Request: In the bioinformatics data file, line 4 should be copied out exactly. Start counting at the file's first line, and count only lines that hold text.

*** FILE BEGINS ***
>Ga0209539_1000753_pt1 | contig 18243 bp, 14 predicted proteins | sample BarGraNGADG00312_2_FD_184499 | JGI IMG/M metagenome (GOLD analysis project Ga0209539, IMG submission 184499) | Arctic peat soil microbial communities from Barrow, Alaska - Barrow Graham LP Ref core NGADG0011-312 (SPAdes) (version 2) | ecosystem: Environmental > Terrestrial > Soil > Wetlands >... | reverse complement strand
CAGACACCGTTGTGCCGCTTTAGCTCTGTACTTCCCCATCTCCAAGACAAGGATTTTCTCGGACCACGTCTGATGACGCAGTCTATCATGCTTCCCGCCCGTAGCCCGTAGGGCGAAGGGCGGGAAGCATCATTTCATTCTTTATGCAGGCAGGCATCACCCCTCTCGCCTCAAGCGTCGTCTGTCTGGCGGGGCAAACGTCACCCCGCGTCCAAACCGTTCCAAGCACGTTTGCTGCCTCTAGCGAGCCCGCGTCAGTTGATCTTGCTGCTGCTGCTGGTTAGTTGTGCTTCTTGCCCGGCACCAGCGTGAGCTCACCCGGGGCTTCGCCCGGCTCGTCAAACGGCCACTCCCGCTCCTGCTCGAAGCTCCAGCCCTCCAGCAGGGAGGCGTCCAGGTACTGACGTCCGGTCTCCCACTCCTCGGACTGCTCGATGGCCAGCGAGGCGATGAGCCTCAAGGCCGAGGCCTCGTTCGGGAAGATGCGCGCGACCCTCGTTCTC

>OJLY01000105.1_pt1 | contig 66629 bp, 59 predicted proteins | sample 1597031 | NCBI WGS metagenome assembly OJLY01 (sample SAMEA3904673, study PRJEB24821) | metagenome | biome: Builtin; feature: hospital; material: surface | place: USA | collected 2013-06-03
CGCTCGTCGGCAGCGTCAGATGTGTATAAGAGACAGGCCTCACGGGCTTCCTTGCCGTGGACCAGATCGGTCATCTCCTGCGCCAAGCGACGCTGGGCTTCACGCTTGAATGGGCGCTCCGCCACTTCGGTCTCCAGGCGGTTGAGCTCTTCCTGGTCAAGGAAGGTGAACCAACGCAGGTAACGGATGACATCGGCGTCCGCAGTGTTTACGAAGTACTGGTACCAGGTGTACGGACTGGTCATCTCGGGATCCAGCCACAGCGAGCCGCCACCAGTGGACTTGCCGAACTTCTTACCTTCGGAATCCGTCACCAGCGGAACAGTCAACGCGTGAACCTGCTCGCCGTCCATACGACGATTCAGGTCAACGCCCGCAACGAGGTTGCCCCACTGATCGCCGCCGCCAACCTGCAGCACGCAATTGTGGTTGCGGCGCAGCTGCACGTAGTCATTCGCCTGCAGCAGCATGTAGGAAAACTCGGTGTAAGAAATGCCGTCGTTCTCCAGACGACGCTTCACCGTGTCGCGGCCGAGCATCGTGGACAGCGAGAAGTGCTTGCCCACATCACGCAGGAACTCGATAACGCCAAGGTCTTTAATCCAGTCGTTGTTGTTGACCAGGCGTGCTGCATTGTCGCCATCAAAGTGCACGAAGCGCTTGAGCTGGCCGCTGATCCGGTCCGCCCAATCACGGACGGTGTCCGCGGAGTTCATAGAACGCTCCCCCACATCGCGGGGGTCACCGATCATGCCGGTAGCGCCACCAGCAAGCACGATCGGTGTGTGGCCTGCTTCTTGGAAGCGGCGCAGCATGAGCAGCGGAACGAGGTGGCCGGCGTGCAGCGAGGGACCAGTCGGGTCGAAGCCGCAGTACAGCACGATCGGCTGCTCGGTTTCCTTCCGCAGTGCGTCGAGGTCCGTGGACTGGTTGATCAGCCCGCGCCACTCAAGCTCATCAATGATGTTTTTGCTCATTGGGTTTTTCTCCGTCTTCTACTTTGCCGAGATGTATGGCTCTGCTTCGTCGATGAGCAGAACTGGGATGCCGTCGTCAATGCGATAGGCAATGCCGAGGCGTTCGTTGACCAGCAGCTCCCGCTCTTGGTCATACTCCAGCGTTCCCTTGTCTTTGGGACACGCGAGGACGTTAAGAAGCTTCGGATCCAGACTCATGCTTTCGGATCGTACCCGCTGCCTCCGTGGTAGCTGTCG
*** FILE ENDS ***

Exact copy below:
CGCTCGTCGGCAGCGTCAGATGTGTATAAGAGACAGGCCTCACGGGCTTCCTTGCCGTGGACCAGATCGGTCATCTCCTGCGCCAAGCGACGCTGGGCTTCACGCTTGAATGGGCGCTCCGCCACTTCGGTCTCCAGGCGGTTGAGCTCTTCCTGGTCAAGGAAGGTGAACCAACGCAGGTAACGGATGACATCGGCGTCCGCAGTGTTTACGAAGTACTGGTACCAGGTGTACGGACTGGTCATCTCGGGATCCAGCCACAGCGAGCCGCCACCAGTGGACTTGCCGAACTTCTTACCTTCGGAATCCGTCACCAGCGGAACAGTCAACGCGTGAACCTGCTCGCCGTCCATACGACGATTCAGGTCAACGCCCGCAACGAGGTTGCCCCACTGATCGCCGCCGCCAACCTGCAGCACGCAATTGTGGTTGCGGCGCAGCTGCACGTAGTCATTCGCCTGCAGCAGCATGTAGGAAAACTCGGTGTAAGAAATGCCGTCGTTCTCCAGACGACGCTTCACCGTGTCGCGGCCGAGCATCGTGGACAGCGAGAAGTGCTTGCCCACATCACGCAGGAACTCGATAACGCCAAGGTCTTTAATCCAGTCGTTGTTGTTGACCAGGCGTGCTGCATTGTCGCCATCAAAGTGCACGAAGCGCTTGAGCTGGCCGCTGATCCGGTCCGCCCAATCACGGACGGTGTCCGCGGAGTTCATAGAACGCTCCCCCACATCGCGGGGGTCACCGATCATGCCGGTAGCGCCACCAGCAAGCACGATCGGTGTGTGGCCTGCTTCTTGGAAGCGGCGCAGCATGAGCAGCGGAACGAGGTGGCCGGCGTGCAGCGAGGGACCAGTCGGGTCGAAGCCGCAGTACAGCACGATCGGCTGCTCGGTTTCCTTCCGCAGTGCGTCGAGGTCCGTGGACTGGTTGATCAGCCCGCGCCACTCAAGCTCATCAATGATGTTTTTGCTCATTGGGTTTTTCTCCGTCTTCTACTTTGCCGAGATGTATGGCTCTGCTTCGTCGATGAGCAGAACTGGGATGCCGTCGTCAATGCGATAGGCAATGCCGAGGCGTTCGTTGACCAGCAGCTCCCGCTCTTGGTCATACTCCAGCGTTCCCTTGTCTTTGGGACACGCGAGGACGTTAAGAAGCTTCGGATCCAGACTCATGCTTTCGGATCGTACCCGCTGCCTCCGTGGTAGCTGTCG